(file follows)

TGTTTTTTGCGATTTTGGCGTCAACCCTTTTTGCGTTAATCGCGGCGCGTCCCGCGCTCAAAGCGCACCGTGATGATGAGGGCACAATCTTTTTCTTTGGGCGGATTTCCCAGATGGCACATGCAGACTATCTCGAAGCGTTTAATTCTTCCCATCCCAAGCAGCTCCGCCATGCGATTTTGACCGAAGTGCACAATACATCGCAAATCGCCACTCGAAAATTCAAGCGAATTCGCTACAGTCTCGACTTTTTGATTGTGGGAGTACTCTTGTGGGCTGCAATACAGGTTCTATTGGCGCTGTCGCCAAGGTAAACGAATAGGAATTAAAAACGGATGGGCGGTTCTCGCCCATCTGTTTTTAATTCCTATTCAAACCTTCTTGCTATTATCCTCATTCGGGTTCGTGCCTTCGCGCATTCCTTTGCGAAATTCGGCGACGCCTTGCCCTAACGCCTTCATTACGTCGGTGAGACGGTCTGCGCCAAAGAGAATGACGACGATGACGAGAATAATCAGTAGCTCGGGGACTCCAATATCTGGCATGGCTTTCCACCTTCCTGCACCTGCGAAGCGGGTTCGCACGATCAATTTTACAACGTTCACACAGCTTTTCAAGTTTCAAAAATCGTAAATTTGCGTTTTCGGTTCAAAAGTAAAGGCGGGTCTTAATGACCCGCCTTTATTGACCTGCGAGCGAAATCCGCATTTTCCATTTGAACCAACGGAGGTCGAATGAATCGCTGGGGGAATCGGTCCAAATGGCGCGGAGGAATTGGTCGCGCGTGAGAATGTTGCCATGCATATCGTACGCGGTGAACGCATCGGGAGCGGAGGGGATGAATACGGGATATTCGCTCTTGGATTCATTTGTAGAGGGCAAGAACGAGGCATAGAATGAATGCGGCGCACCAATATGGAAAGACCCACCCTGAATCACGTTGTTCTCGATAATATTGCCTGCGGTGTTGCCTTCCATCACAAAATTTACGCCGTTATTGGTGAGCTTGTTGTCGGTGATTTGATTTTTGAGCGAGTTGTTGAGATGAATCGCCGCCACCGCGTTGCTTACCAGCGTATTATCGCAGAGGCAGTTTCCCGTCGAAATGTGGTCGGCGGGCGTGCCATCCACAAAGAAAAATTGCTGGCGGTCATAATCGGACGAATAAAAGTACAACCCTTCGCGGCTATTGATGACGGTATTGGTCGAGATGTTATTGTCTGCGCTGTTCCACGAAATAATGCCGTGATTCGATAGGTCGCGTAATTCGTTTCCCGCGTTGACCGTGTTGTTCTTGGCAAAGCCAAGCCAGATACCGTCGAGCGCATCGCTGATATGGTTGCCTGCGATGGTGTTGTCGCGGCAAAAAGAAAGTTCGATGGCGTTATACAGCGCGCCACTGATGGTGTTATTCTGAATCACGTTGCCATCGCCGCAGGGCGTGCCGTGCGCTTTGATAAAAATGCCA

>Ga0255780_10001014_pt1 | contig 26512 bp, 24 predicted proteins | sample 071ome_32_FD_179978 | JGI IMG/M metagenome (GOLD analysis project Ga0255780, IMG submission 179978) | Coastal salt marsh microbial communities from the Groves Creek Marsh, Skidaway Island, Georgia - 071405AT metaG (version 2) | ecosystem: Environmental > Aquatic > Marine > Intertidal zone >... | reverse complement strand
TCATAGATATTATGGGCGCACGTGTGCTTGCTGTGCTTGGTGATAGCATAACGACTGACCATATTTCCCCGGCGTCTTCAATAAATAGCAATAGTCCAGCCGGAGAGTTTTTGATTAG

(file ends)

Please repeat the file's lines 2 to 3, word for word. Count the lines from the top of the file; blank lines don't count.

>Ga0255780_10001014_pt1 | contig 26512 bp, 24 predicted proteins | sample 071ome_32_FD_179978 | JGI IMG/M metagenome (GOLD analysis project Ga0255780, IMG submission 179978) | Coastal salt marsh microbial communities from the Groves Creek Marsh, Skidaway Island, Georgia - 071405AT metaG (version 2) | ecosystem: Environmental > Aquatic > Marine > Intertidal zone >... | reverse complement strand
TCATAGATATTATGGGCGCACGTGTGCTTGCTGTGCTTGGTGATAGCATAACGACTGACCATATTTCCCCGGCGTCTTCAATAAATAGCAATAGTCCAGCCGGAGAGTTTTTGATTAG